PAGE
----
4) No, I didn’t purchase the DVD of the movie Twilight this weekend. I wanted to, though. Mostly because I’ve heard that Robert Pattinson’s commentary is bust-a-gut hysterical (Robert Pattinson, who is on record describing his character thusly: “When you read the book,” says Pattinson, looking appropriately pallid and interesting even without makeup, “it’s like, ‘Edward Cullen was so beautiful I creamed myself.’ I mean, every line is like that. He’s the most ridiculous person who’s so amazing at everything. I think a lot of actors tried to play that aspect. I just couldn’t do that. And the more I read the script, the more I hated this guy, so that’s how I played him, as a manic-depressive who hates himself. Plus, he’s a 108-year-old virgin so he’s obviously got some issues there.” How can you not love this guy?) and I could totally get on board with having my gut figuratively busted.

Instead, I just read pretty much the entirety of Cleolinda’s commentary on everything Twilight. And busted a gut. Seriously. BETTER THAN THE BOOKS. Almost.

5) They should do a remake of Resident Evil, but with cats. They could get a Siamese to play Milla Jovovich’s role. That’d be funny.


This is the shit I think about on Mondays. It’s a kind of hell.

(Closing comments because, seriously, I am exhausted UP TO HERE with debating breastfeeding. Comments are still open at the CNN-linked post, but having responded to one stupid comment there I am already spent and have given up. Reading about Twilight is a far better use of my time today.)

Good Housekeeping: Totally Slobtastic Slackermom Edition

March 20, 2009

If you were ever to visit my neighborhood, I would love for you to drop by. I’d be thrilled to see you, and I would totally invite you onto my verandah, and I would fix us up a nice pot of coffee and we would sit outside and eat cupcakes – fresh from the bakery down the street – and drink our coffee and chat. Or maybe it would be, like, late afternoon or evening and I would bust out the wine and the cheese and we would sit outside and enjoy the sunset and it would be lovely, really, just perfectly lovely. But I’d really hope that you wouldn’t ask to use the bathroom. Because I’d really kind of rather you not come in my house.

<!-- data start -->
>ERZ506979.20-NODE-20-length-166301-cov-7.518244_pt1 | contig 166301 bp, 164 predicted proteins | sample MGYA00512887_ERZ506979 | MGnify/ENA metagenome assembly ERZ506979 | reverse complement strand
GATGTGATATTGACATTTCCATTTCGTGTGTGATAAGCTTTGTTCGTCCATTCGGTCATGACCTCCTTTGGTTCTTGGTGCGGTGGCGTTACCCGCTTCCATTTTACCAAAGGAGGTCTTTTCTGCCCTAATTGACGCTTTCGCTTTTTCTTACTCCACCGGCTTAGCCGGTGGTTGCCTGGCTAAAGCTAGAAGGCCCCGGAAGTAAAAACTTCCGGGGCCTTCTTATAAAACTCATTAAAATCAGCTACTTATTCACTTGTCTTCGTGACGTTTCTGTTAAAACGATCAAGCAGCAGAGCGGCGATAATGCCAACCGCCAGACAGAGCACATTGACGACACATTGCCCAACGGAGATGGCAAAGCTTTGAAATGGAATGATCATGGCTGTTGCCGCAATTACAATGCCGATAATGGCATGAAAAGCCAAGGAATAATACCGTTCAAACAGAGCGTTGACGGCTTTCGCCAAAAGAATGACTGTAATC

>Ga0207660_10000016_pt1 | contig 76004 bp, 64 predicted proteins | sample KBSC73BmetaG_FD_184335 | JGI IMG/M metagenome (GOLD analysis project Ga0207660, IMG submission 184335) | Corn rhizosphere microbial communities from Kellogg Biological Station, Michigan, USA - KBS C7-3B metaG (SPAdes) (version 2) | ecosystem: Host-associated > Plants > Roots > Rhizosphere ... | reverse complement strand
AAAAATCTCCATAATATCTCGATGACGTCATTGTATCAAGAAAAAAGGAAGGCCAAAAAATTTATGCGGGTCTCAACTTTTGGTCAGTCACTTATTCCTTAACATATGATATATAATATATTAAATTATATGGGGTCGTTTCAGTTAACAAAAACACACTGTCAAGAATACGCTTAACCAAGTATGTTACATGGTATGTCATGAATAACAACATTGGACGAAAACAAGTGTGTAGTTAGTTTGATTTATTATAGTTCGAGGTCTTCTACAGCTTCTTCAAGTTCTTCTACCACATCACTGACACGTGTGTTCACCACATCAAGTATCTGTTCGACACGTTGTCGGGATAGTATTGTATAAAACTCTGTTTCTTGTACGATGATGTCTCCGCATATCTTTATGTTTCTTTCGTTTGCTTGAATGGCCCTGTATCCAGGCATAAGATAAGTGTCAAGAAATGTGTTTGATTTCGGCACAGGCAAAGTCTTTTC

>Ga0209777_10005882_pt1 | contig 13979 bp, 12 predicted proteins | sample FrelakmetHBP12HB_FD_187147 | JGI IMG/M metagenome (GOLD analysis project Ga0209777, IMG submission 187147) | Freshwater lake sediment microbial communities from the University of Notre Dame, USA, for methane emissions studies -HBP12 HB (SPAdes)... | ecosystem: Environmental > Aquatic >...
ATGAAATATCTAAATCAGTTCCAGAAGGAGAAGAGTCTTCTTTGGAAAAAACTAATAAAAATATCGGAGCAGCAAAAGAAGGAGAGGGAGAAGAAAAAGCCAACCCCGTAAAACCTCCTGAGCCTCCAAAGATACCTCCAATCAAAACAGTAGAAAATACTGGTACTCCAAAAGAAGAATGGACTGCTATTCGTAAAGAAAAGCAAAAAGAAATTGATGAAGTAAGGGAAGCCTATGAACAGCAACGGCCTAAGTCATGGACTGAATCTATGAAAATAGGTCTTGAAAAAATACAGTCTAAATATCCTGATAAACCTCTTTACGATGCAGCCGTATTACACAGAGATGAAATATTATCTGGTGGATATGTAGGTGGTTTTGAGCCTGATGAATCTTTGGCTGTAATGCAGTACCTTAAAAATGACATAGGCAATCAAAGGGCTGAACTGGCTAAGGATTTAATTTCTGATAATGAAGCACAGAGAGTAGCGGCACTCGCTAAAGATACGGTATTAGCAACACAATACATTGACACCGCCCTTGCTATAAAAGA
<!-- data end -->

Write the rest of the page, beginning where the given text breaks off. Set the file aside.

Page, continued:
It’s not that I have anything against you, or that I have weird bathroom issues. It’s just that, you know, if you’d just dropped by? And I hadn’t had enough notice to do a total sweep of the house in advance of your visit? I just would totally not want you to come inside. Because, really, it usually looks something like this:


That’s what it looks like, all the time. Worse even. That room at the back? That’s supposed to be the dining room. Needless to say, we don’t do a lot of dining there. We actually moved the table out so that there’d be more room for things like, say, easels and chalkboards and paints. Also, giant stuffed cows and little plastic grocery carts. The piano is there, just off to the right, and it does get played, but it also functions as a toy shelf and Dora puzzle storage unit.

Oh, we try to keep it tidy. Two or three times a day I shove toys and books and miscellaneous child crap into the various baskets that you see strewn about. Then I vacuum. And then the room looks clean for about fifteen minutes before Jasper and/or Emilia begin upturning baskets and flinging toys everywhere again.

And then it looks something like this:

And this isn’t even the worst room. If I, in a fit of transparency, let you in the front door, I still wouldn’t let you up the stairs. That’s where I hide the real mess: the piles of laundry, the unpacked suitcases (seriously), the random pieces of barely used baby equipment, the children. The bathroom is also upstairs, which is why, if you mentioned a need to use the facilities, I might suddenly suggest that we head to the cafe around the corner. For cookies! They make the best cookies! Also, their restroom doesn’t have childrens’ toothpaste smeared across the vanity mirror, and they probably actually put the toilet paper on the roll.

It’s a losing battle for me, keeping house. I just can’t do it. I have a ten-month old baby who is just starting to walk and using his newfound mobility to seek out things to scatter and destroy, and a three-year old who loves nothing more than to mark her territory by spreading toys and books as far as she can see. And I have a husband who has trouble figuring out the relationship between socks and sock drawers and two cats who have an enthusiastic affection for dragging miscellaneous crap underneath sofas and leaving it there to collect dust. It is Sisyphean, I tell you, the work of managing a household while tending to two very small children and a tidiness-challenged husband. It is impossible, and unavoidable, and necessary, and it causes me no end of stress.

Derrida and Bukowski get tossed and stomped. Not shown: destruction of the lesser post-modernists and later dirty realists.